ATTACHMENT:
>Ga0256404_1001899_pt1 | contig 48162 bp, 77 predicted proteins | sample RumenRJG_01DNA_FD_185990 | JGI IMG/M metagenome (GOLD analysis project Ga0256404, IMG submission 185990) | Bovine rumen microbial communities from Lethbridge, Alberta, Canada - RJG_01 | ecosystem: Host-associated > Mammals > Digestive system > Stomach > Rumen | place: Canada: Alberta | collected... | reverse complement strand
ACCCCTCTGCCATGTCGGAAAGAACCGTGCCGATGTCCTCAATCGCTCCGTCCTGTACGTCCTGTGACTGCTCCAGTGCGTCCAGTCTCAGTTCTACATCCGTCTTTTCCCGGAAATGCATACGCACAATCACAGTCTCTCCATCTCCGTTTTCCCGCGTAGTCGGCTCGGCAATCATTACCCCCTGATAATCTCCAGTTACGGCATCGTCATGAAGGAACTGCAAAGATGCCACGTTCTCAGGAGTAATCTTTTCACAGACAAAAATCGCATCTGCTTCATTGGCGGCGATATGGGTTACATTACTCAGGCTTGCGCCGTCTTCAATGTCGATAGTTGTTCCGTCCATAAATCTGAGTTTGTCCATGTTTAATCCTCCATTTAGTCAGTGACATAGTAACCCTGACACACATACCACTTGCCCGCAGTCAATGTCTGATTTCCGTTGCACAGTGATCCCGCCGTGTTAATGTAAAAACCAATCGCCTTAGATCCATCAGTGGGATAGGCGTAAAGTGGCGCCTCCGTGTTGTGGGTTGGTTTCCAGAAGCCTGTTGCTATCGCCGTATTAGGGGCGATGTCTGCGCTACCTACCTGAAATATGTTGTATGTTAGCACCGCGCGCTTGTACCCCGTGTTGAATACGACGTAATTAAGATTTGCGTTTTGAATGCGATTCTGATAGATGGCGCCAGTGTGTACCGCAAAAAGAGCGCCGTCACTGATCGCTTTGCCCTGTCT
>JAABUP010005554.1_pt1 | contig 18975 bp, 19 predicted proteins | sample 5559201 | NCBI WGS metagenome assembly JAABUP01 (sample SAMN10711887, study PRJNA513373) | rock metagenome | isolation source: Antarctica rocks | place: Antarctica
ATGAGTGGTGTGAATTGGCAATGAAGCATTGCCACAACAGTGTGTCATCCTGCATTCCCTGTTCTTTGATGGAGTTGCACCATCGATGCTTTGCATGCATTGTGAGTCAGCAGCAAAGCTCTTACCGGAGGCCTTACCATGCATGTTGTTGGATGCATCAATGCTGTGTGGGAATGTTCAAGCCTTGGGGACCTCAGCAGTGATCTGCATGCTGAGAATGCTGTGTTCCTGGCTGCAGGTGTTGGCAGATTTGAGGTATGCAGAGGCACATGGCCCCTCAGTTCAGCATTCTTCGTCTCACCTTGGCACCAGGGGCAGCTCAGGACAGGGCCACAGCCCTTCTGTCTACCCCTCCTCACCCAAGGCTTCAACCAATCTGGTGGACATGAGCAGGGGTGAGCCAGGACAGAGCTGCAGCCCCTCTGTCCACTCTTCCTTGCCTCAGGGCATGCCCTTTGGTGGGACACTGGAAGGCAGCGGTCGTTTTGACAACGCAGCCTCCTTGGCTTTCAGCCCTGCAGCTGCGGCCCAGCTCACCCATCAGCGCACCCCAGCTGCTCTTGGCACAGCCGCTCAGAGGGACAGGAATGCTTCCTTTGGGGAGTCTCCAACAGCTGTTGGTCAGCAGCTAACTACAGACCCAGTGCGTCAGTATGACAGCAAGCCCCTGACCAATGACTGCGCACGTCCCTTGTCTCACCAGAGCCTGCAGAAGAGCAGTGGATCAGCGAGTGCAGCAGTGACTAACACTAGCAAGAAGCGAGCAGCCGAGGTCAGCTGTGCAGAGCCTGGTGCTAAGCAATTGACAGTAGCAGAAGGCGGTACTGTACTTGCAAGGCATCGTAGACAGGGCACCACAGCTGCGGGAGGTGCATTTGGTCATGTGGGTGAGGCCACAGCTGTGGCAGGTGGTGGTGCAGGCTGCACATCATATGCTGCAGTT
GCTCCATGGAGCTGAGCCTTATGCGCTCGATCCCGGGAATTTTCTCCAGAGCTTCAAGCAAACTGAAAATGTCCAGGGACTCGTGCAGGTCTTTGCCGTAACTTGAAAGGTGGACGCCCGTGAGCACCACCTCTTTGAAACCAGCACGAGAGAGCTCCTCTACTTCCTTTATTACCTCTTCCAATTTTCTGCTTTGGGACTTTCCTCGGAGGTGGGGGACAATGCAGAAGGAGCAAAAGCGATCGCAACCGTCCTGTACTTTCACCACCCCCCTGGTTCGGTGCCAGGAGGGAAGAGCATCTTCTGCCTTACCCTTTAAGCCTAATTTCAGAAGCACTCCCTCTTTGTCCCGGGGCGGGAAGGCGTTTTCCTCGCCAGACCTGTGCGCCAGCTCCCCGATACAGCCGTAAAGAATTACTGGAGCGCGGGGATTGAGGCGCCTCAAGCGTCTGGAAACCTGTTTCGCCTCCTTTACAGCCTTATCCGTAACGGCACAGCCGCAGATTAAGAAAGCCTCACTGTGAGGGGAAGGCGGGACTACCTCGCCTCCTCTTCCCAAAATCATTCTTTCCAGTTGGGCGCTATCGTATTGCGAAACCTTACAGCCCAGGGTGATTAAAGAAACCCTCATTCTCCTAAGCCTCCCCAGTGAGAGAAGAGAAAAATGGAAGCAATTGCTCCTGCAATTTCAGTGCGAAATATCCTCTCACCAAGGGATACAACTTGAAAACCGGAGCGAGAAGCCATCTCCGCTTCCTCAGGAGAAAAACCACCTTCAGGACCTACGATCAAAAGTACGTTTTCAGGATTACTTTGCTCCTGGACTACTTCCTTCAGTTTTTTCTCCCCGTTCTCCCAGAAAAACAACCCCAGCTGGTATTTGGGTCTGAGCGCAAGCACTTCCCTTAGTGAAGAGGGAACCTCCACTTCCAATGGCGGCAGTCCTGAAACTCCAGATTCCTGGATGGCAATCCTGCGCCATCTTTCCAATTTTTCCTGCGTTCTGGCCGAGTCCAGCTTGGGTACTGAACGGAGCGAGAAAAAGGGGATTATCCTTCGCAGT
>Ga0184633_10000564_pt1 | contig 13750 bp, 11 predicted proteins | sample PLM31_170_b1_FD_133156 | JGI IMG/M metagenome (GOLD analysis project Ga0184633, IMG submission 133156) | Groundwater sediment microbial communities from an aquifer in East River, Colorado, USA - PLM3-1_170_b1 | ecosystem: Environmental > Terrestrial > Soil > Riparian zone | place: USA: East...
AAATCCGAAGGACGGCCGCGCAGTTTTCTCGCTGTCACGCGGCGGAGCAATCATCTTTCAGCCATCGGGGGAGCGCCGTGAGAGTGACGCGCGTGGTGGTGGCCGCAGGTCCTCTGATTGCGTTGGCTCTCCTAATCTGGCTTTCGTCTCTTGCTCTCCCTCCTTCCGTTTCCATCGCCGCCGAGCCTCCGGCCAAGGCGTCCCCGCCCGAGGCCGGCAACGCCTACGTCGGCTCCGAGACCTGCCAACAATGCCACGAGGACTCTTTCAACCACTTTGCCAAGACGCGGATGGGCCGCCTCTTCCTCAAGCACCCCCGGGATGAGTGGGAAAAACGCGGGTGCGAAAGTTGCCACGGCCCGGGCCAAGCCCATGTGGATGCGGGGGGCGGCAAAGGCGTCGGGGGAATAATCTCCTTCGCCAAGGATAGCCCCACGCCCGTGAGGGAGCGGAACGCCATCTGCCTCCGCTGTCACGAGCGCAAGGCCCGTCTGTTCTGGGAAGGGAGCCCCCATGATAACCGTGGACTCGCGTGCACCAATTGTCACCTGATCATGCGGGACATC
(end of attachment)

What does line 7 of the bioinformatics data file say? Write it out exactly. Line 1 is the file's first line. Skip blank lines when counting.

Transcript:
AAATCCGAAGGACGGCCGCGCAGTTTTCTCGCTGTCACGCGGCGGAGCAATCATCTTTCAGCCATCGGGGGAGCGCCGTGAGAGTGACGCGCGTGGTGGTGGCCGCAGGTCCTCTGATTGCGTTGGCTCTCCTAATCTGGCTTTCGTCTCTTGCTCTCCCTCCTTCCGTTTCCATCGCCGCCGAGCCTCCGGCCAAGGCGTCCCCGCCCGAGGCCGGCAACGCCTACGTCGGCTCCGAGACCTGCCAACAATGCCACGAGGACTCTTTCAACCACTTTGCCAAGACGCGGATGGGCCGCCTCTTCCTCAAGCACCCCCGGGATGAGTGGGAAAAACGCGGGTGCGAAAGTTGCCACGGCCCGGGCCAAGCCCATGTGGATGCGGGGGGCGGCAAAGGCGTCGGGGGAATAATCTCCTTCGCCAAGGATAGCCCCACGCCCGTGAGGGAGCGGAACGCCATCTGCCTCCGCTGTCACGAGCGCAAGGCCCGTCTGTTCTGGGAAGGGAGCCCCCATGATAACCGTGGACTCGCGTGCACCAATTGTCACCTGATCATGCGGGACATC